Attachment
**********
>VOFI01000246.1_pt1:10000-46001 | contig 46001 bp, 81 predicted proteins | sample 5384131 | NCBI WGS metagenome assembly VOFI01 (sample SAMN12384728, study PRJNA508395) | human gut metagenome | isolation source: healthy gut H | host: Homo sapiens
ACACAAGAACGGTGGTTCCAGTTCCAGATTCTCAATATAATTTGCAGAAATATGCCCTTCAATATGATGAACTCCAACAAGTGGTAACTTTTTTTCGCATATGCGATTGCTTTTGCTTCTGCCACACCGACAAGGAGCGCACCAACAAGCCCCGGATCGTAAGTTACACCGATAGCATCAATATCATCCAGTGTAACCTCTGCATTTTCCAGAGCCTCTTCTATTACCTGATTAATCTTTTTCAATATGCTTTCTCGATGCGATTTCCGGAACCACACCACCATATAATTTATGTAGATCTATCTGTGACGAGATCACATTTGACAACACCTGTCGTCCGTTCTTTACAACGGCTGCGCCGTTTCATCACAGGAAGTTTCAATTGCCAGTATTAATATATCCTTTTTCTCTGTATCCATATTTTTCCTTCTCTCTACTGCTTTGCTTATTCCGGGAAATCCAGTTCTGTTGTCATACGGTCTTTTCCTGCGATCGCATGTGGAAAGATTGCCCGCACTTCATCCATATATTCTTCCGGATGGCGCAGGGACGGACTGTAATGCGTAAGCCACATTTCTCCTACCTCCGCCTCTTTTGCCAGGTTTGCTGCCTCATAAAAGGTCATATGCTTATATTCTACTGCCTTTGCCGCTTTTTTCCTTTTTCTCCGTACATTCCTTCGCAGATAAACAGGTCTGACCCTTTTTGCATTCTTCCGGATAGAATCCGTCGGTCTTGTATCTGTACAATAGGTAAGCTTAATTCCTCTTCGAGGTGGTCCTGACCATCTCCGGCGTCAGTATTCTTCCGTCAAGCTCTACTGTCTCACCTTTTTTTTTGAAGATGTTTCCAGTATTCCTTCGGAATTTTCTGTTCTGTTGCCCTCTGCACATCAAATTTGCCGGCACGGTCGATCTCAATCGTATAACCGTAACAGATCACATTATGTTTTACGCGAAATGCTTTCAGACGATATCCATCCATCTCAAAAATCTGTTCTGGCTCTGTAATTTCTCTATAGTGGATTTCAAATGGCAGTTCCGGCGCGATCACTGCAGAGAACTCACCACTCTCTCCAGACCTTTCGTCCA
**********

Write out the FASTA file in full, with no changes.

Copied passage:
>VOFI01000246.1_pt1:10000-46001 | contig 46001 bp, 81 predicted proteins | sample 5384131 | NCBI WGS metagenome assembly VOFI01 (sample SAMN12384728, study PRJNA508395) | human gut metagenome | isolation source: healthy gut H | host: Homo sapiens
ACACAAGAACGGTGGTTCCAGTTCCAGATTCTCAATATAATTTGCAGAAATATGCCCTTCAATATGATGAACTCCAACAAGTGGTAACTTTTTTTCGCATATGCGATTGCTTTTGCTTCTGCCACACCGACAAGGAGCGCACCAACAAGCCCCGGATCGTAAGTTACACCGATAGCATCAATATCATCCAGTGTAACCTCTGCATTTTCCAGAGCCTCTTCTATTACCTGATTAATCTTTTTCAATATGCTTTCTCGATGCGATTTCCGGAACCACACCACCATATAATTTATGTAGATCTATCTGTGACGAGATCACATTTGACAACACCTGTCGTCCGTTCTTTACAACGGCTGCGCCGTTTCATCACAGGAAGTTTCAATTGCCAGTATTAATATATCCTTTTTCTCTGTATCCATATTTTTCCTTCTCTCTACTGCTTTGCTTATTCCGGGAAATCCAGTTCTGTTGTCATACGGTCTTTTCCTGCGATCGCATGTGGAAAGATTGCCCGCACTTCATCCATATATTCTTCCGGATGGCGCAGGGACGGACTGTAATGCGTAAGCCACATTTCTCCTACCTCCGCCTCTTTTGCCAGGTTTGCTGCCTCATAAAAGGTCATATGCTTATATTCTACTGCCTTTGCCGCTTTTTTCCTTTTTCTCCGTACATTCCTTCGCAGATAAACAGGTCTGACCCTTTTTGCATTCTTCCGGATAGAATCCGTCGGTCTTGTATCTGTACAATAGGTAAGCTTAATTCCTCTTCGAGGTGGTCCTGACCATCTCCGGCGTCAGTATTCTTCCGTCAAGCTCTACTGTCTCACCTTTTTTTTTGAAGATGTTTCCAGTATTCCTTCGGAATTTTCTGTTCTGTTGCCCTCTGCACATCAAATTTGCCGGCACGGTCGATCTCAATCGTATAACCGTAACAGATCACATTATGTTTTACGCGAAATGCTTTCAGACGATATCCATCCATCTCAAAAATCTGTTCTGGCTCTGTAATTTCTCTATAGTGGATTTCAAATGGCAGTTCCGGCGCGATCACTGCAGAGAACTCACCACTCTCTCCAGACCTTTCGTCCA